Dear Valued Clients and Friends,
The utter insanity of today’s financial markets continued in Sunday evening futures action, Monday morning futures action, and throughout the day Monday. The largest Federal Reserve announcement yet came, and plenty needs to be said about the so-called “fiscal stimulus bazooka.”
Today’s special Dividend Cafe provides as much explanation of these crazy times as we can muster, and offers yet more practical guidance on surviving the bear market we are presently enduring. Please read, and please share as you see fit.
So down 900 in futures, to up 500 in futures, to up 400 points in after-market trading, to down almost a thousand, to all over negative territory for hours, finally ending down 580 points.
And why is this all a little hard to take seriously? Because technicals are driving everything as all fundamental buyers were sidelined waiting for the people we elected to lead us to offer clarity on the stimulus bill. Markets are virtually suspended pending better clarity on this stimulus bill, some version of which we continue to believe is coming.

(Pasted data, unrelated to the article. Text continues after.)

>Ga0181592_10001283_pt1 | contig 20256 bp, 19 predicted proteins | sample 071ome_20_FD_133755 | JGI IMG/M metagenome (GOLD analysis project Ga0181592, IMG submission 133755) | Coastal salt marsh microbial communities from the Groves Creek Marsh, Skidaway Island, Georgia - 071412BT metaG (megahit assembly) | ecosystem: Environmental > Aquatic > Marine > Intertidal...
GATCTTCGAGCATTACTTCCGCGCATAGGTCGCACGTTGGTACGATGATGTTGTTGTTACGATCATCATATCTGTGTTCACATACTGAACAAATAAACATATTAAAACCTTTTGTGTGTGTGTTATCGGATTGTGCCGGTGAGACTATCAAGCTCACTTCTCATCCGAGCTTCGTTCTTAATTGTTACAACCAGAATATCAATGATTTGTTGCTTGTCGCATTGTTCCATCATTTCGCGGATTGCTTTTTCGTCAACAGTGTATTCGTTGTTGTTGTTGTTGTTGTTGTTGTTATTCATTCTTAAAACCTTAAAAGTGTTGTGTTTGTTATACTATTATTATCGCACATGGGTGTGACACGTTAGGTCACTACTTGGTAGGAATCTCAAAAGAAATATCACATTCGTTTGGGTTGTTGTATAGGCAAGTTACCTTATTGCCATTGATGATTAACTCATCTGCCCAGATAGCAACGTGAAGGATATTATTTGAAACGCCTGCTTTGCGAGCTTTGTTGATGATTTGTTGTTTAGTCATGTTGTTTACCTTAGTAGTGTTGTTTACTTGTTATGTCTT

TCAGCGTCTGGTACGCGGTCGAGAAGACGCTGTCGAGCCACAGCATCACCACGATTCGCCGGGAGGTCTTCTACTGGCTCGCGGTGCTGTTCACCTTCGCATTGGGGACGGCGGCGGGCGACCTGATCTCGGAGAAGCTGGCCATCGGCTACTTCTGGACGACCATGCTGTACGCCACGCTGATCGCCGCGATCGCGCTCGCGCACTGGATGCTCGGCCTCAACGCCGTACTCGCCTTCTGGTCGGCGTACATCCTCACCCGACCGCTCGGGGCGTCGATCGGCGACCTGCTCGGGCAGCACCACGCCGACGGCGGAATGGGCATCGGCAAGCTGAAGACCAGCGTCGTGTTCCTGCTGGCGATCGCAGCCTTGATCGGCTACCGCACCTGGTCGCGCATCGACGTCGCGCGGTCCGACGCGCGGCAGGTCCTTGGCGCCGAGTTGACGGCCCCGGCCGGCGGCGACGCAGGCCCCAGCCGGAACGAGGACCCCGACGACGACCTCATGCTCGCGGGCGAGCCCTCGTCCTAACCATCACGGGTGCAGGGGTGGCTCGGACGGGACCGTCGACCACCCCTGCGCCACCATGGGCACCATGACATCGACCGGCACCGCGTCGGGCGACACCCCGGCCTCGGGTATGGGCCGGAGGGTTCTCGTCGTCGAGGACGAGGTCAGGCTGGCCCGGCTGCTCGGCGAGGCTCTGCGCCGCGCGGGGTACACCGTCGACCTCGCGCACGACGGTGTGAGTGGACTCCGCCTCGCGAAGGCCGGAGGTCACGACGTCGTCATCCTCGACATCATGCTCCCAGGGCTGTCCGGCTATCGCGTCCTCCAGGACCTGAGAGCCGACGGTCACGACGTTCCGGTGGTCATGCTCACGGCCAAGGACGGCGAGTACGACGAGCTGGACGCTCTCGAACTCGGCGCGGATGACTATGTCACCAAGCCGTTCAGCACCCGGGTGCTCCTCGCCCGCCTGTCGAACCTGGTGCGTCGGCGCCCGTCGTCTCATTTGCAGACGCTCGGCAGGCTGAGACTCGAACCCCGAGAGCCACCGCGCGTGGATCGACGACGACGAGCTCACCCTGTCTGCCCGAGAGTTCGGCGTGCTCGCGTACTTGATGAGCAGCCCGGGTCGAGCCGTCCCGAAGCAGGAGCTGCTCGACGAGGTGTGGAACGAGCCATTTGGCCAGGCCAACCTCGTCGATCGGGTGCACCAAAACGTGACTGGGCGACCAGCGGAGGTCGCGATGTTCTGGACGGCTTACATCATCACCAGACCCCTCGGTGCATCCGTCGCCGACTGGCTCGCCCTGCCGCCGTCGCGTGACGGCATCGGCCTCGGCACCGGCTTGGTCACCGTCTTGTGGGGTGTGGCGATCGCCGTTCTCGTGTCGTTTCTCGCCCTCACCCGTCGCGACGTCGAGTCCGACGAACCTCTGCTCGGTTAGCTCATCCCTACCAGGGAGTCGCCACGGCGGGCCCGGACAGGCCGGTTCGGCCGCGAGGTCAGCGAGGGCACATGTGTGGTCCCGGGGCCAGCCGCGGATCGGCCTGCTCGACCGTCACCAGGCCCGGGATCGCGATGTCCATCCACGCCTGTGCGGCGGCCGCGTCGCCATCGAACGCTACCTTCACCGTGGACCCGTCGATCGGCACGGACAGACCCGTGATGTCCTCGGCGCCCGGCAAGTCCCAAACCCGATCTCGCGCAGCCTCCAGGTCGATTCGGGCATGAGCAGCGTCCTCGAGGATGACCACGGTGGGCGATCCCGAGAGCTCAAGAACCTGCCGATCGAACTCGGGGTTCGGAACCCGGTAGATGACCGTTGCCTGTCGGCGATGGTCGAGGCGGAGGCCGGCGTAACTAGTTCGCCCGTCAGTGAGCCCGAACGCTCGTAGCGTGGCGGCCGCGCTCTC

Will the market “pop” on the news? Who knows. On one hand, the market has to know something is coming. On the other hand, the “news” may come just as the “forced selling technicals” (what is really driving short term market action) reach ultimate exhaustion.
I refuse to offer a short term prognosis on what the market will do today, tonight, tomorrow, or even the rest of the week. My general feeling that selling pressure is about to run its course is not actionable in any way. I merely believe that a lot of things are shaping up to re-direct the trajectory of conversation and sentiment.